Yet, we succeeded in calling Kharkiv, Kyiv, Donetsk dolphinariums all named “Nemo”. As it turned out, all of them, as was Kobzov, structural divisions of “Nerum” LLC. On May 30, the Kharkiv dolphinarium turned one year old; four dolphins are kept there. Although it opened last December, the Donetsk dolphinarium already has the same number of mammals.
The Kyiv dolphinarium has two dolphins; it was launched last September. We were told that all dolphins for these dolphinariums came from Odesa. Strangely enough, if we take into account that the Ministry of Ecology and Natural Resources of Ukraine officially issued its last permit to pick up sick endangered dolphins in 2007. According to that permit, three dolphins were picked up, but at that time, in captivity, there were only four bottlenose dolphins from the Sevastopol dolphinarium (private enterprise “Biological Station”), which gave birth to three dolphin. One of them was sent to the Yalta dolphinarium.
We tried to reach Sergey Kelyushka, one of the founders of “Nerum” LLC and ask how ten extra dolphins happened to be kept at subsidiaries of their company.
We inquired, “What is the source of your collection?”
The answer conveyed multiple meanings.
“The moon”, he said and slammed the receiver down.
We need to draw the reader’s attention to the fact that until 2005, “Nerum” LLC had absolutely no connection with dolphinariums or dolphins, in particular. Only by concluding an agreement to hold shares in the private enterprise “Biological Station”, did they venture into this specific business. Consequently, aside from the seven dolphins from the Sevastopol dolphinarium (by the way, the rent came due long time ago, and today court proceedings into the issue of live “possession’” is taking place) and three dolphins captured “as a result of” the permit granted by the ministry, other mammals should not have appeared.
Nevertheless, in the last year, five dolphinariums around the country (Kharkiv, Donetsk, Lviv, Kyiv and Yalta) received dolphins from “Nerum” LLC. And judging from information placed on the official dolphinarium websites, there are almost 20 marine mammals between them.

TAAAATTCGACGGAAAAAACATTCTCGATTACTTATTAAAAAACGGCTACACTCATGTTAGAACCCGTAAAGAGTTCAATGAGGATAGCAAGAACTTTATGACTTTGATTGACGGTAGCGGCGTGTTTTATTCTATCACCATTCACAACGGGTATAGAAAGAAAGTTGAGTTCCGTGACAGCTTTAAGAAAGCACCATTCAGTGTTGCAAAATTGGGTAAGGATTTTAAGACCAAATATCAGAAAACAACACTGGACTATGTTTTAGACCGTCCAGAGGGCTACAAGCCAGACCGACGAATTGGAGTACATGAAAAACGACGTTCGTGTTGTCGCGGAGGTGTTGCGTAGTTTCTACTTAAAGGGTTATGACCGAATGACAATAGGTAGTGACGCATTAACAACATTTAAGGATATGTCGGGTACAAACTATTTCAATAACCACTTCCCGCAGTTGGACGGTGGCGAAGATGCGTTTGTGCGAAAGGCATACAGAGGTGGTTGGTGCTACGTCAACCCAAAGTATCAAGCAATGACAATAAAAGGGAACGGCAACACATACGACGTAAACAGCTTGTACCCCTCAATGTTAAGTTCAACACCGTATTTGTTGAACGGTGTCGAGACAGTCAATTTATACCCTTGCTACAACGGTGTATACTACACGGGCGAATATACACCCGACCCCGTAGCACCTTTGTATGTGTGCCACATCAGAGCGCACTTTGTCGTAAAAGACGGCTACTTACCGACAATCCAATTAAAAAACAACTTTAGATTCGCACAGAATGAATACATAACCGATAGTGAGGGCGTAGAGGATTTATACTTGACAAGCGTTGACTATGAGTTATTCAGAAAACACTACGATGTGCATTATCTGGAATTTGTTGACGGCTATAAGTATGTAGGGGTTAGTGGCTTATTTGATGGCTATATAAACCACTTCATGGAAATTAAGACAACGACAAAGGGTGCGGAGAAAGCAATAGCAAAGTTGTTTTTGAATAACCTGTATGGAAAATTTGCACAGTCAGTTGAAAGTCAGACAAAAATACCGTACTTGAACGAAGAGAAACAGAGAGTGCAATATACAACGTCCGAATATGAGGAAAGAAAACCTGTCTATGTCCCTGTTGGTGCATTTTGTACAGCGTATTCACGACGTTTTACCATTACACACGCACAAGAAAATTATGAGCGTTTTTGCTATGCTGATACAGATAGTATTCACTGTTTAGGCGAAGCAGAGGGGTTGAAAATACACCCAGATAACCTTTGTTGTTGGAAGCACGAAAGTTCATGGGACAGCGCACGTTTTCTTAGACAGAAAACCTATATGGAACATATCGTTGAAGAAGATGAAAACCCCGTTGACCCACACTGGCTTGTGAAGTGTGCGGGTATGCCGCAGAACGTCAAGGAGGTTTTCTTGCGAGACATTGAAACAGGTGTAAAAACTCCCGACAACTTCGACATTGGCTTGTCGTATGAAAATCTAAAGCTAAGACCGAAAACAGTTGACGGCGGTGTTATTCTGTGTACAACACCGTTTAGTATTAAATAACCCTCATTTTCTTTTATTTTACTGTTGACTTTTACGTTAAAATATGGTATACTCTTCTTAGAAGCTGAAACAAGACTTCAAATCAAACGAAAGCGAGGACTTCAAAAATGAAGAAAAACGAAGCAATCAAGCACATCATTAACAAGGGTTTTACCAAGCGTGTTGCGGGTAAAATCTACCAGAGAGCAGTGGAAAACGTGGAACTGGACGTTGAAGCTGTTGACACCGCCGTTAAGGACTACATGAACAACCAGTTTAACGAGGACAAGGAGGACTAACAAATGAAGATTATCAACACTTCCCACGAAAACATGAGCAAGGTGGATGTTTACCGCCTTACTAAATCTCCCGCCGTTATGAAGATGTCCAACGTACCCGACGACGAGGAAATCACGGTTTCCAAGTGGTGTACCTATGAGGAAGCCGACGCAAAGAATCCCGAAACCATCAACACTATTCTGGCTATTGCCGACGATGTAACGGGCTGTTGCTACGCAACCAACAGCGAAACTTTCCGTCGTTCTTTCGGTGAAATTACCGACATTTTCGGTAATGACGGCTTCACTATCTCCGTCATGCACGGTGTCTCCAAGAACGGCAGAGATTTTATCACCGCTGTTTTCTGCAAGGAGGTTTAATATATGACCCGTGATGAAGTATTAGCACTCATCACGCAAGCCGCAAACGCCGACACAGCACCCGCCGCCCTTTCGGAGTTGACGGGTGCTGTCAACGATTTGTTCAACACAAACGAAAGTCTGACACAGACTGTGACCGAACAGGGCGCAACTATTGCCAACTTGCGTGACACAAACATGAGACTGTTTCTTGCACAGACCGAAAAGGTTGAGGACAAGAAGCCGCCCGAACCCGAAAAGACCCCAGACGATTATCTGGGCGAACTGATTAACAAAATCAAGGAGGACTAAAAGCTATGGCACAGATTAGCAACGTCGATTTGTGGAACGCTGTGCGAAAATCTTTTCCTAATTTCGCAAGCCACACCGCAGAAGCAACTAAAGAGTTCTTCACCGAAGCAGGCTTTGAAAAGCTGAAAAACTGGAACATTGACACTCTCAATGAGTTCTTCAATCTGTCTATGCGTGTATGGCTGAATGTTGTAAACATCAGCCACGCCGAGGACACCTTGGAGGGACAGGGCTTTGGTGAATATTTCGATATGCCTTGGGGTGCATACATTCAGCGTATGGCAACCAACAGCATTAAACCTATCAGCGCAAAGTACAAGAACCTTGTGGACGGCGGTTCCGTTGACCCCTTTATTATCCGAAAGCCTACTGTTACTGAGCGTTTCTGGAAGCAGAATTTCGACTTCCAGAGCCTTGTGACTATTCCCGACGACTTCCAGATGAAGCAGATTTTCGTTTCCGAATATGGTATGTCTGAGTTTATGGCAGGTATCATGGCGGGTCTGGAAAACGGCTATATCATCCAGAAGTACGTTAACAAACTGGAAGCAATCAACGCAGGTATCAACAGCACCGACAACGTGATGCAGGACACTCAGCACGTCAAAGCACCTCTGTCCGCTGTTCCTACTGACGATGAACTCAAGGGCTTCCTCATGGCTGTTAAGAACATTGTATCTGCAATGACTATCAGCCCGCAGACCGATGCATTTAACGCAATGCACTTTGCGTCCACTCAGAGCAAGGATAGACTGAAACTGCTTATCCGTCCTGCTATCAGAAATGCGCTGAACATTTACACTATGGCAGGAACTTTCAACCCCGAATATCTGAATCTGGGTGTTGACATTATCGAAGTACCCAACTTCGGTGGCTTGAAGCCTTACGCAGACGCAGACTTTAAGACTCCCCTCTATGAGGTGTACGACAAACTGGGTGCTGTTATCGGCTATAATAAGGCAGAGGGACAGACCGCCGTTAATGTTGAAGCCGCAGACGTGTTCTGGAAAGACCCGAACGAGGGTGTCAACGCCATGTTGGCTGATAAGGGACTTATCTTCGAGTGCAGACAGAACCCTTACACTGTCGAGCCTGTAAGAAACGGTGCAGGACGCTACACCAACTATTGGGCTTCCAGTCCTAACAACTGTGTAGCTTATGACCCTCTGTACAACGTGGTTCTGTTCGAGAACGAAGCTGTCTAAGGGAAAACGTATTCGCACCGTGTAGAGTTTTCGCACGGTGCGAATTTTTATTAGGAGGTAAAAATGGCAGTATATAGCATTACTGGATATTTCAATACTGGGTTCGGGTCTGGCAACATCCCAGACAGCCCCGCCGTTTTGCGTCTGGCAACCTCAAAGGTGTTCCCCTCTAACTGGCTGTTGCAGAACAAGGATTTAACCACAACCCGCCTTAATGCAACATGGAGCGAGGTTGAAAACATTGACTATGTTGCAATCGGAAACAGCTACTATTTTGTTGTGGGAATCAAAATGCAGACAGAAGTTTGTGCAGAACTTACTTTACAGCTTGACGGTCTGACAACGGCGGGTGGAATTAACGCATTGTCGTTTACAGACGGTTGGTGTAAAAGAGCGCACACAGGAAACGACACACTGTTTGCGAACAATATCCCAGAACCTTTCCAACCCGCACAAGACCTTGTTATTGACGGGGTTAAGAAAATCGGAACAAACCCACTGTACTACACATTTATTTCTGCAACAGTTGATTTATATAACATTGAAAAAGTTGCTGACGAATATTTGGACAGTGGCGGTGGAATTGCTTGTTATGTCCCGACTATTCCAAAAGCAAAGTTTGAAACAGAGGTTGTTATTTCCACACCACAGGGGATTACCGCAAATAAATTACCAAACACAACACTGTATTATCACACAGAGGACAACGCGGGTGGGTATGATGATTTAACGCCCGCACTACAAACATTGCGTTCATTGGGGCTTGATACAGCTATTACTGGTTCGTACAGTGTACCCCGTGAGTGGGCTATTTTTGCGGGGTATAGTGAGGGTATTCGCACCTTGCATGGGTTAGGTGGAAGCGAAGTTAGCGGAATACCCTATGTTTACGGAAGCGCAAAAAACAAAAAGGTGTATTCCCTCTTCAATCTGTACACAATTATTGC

In addition, in Odesa itself, at least three dolphins are kept in captivity. So, even if we assume that these dolphins are simply being moved within the country from time to time, mathematical calculations an demonstrate obvious discrepancy between the official and actual number of animals. Apparently, either Odesa received the cherished permit from Bolshakov at the end of 2007 or, already after the moratorium, “Nerum” LLC found a way to get new dolphins.
Aleksey Birkun, head of the Black Sea Council on Problems of Marine Mammals, an international public organization, confirmed that the last supposition might correspond to reality. “The permits for removing dolphins from their natural environment should be verified by the Department of Animal Protection and Preservation of the Ministry of Ecology and Natural Resources. A register of issued permits is kept there. When we questioned Vladimir Domashlints, head of the department, if any permits were issued after the moratorium, he answered with a firm “no”, as there was no information on the matter in the register. However, after giving the question careful thought, he said that the document might have been omitted from the official register. Like, for instance, it happened under the leadership when Vasiliy Dzharta was Minister of Ecology and Natural Resources and Pavel Bolshakov and his deputy. The former “produced” an unbelievable amount of permits under the aegis of “animal rescue and rehabilitation”, implied Aleksey Birkun.
If Birkun’s words are true, then the facts of corruption reveal themselves – ministry officials issued piles of papers to get out permits for catching dolphins before the moratorium, and when the moratorium was imposed, continued to abuse it.
Even though the permits obtained by the businessmen were aimed at removing sick and injured animals from their natural habitat, the people concerned used every chance to catch completely healthy dolphins. “In 2007, the Odesa Regional Council addressed the international public organization, the Black Sea Council on Problems of Marine Mammals, with a request to examine the dolphins maintained at the “Nemo” dolphinarium that belonged to “Nerum” LLC. Although the permits was issued to remove sick and injured animals, we found out that three healthy dolphins were kept at the dolphinarium on permits from the same ministry!” said Birkun. All these facts are proved by resolution #18 of November 27, 2007, which is at the disposal of “Center”.